Massive cuts to in-home care blocked. For now.
Most of the mid-year budget cuts that Gov. Jerry Brown announced this week will take effect on Jan. 1.
But major reductions to In-Home Supportive Services won’t be among them. IHSS is a publicly financed program that helps some low-income elderly and disabled people receive care at home.
Disability Rights California already has filed a lawsuit challenging Brown’s proposal to reduce IHSS hours by 20 percent. Cutting the hours and eliminating funding for local anti-fraud measures would save the state $101.5 million.
“These cuts are too horrible for us to allow them to go forward,” said Disability Rights attorney Melinda Bird.
The group has asked the federal district court in Oakland to prevent the state from implementing the service cuts or informing IHSS recipients until there’s a trial.
The court’s answer won’t come until Jan. 19 at earliest, the new date for a hearing originally set for this week.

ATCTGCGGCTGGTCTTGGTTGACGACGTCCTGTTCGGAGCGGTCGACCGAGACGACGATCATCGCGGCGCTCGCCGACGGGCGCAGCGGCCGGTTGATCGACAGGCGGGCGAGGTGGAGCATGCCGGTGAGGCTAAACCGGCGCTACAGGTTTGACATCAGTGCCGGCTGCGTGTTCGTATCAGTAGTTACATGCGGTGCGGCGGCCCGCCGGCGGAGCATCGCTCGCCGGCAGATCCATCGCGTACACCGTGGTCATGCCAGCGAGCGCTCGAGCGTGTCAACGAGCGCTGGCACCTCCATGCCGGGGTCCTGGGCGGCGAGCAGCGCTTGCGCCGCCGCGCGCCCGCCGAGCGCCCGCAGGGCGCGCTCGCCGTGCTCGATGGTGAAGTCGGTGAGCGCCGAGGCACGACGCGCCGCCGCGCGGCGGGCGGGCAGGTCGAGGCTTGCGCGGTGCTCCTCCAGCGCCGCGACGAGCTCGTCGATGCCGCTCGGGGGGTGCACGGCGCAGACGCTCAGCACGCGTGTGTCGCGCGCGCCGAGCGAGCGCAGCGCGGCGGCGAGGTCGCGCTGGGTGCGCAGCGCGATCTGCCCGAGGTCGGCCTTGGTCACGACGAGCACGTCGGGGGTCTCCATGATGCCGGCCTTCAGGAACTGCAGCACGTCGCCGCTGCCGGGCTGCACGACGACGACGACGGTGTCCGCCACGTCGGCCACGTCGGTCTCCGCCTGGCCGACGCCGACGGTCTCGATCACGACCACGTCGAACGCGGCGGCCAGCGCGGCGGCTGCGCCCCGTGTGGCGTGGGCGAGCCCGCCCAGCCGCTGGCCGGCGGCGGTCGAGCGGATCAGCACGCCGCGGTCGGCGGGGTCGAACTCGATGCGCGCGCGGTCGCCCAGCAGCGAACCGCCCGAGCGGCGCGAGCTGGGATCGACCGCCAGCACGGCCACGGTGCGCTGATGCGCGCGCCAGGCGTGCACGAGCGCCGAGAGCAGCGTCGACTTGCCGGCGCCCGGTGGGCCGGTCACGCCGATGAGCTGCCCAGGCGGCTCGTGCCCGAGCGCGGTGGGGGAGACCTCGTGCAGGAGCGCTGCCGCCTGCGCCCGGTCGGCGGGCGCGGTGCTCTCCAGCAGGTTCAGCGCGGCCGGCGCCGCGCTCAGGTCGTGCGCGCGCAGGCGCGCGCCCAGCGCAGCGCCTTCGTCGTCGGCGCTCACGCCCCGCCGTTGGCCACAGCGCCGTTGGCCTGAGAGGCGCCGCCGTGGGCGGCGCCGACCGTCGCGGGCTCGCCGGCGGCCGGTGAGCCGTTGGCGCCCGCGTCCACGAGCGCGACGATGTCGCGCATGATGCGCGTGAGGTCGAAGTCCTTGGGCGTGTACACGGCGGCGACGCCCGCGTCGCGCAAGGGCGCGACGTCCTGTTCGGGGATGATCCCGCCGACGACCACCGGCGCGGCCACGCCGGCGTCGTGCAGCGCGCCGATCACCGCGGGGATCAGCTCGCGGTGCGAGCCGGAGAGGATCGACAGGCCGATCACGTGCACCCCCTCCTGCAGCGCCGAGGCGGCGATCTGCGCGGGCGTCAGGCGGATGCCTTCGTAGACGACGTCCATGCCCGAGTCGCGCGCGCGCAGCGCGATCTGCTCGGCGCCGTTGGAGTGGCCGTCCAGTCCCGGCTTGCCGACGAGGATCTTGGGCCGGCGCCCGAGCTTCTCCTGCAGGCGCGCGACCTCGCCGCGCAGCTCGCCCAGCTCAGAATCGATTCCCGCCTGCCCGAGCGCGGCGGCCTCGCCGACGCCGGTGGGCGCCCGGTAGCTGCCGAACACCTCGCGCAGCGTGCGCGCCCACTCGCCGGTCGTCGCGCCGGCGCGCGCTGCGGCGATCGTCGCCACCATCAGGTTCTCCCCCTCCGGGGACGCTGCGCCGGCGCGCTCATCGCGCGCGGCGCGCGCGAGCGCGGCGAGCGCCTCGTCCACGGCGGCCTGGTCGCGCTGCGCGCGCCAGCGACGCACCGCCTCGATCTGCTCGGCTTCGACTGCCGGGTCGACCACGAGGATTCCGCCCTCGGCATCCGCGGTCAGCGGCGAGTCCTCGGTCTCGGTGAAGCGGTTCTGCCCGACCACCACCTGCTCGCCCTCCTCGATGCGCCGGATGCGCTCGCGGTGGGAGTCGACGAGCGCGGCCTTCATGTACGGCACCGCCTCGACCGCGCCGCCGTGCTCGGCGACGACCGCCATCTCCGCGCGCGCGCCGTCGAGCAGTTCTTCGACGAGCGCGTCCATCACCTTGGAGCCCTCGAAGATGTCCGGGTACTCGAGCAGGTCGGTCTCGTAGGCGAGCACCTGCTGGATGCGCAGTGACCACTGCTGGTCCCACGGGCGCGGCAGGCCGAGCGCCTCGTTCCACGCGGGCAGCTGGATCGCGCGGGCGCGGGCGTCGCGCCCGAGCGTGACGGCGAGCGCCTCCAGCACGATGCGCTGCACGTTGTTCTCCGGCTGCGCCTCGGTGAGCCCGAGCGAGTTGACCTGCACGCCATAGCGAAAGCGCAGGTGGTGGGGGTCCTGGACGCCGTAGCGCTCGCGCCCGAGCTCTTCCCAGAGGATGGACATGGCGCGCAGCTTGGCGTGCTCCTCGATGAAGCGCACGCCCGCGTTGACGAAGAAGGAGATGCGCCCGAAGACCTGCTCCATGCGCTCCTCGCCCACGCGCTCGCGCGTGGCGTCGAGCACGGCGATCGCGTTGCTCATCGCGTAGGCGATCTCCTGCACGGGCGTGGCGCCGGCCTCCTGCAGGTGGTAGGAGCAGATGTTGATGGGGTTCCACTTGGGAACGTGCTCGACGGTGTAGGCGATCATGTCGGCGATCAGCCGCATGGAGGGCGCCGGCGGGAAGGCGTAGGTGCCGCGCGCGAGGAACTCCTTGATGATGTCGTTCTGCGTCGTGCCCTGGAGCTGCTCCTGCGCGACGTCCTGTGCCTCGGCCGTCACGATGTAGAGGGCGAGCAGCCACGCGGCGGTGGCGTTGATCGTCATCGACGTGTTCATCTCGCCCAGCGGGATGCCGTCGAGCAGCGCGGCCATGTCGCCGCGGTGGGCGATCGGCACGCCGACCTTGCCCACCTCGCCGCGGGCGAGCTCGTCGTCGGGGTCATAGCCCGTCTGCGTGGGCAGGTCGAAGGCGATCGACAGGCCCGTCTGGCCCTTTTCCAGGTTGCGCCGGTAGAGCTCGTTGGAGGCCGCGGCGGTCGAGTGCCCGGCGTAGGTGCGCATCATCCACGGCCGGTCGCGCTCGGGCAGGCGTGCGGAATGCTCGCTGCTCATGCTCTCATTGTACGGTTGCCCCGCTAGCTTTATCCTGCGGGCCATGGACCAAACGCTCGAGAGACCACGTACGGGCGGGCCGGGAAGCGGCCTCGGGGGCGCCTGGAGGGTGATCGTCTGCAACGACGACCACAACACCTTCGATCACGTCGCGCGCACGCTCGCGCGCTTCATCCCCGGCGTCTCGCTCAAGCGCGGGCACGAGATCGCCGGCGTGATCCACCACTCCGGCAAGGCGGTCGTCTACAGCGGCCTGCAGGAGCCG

The cuts would affect more than 372,000 people. Those who get the maximum – 283 hours per month – or have certain diseases or disabilities would be exempt, Bird said.
But that doesn’t mean that recipients with fewer hours per month don’t need them, she said. She pointed to Alzheimer’s patients, for example, who might need prompting from a caregiver to eat.
“They may have a smaller number of hours, but those are just as critical to their survival as somebody with 283 hours,” she said. “Neither are going to eat.”
A study released last week by the UCLA Center for Health Policy Research showed that Californians with IHSS rely on a “fragile” patchwork of public programs, family help and other resources to remain in their homes.
When even one of those pieces takes a hit, their health suffers, the study said.
Some impacts are obvious, said Steven Wallace, associate director of the UCLA center. For instance, those who have mild confusion face “increased risk of falling, wandering outside and getting lost” when their hours get cut, he said.
That, in turn, will result in more emergency room use, he said.
But cuts could also create what he called “hidden problems” that may take time to surface.
If a caregiver can’t shop or cook as often, the IHSS recipient will eat “more canned foods, which have more sodium, which may complicate hypertension, which a year from now may lead to a stroke,” he said.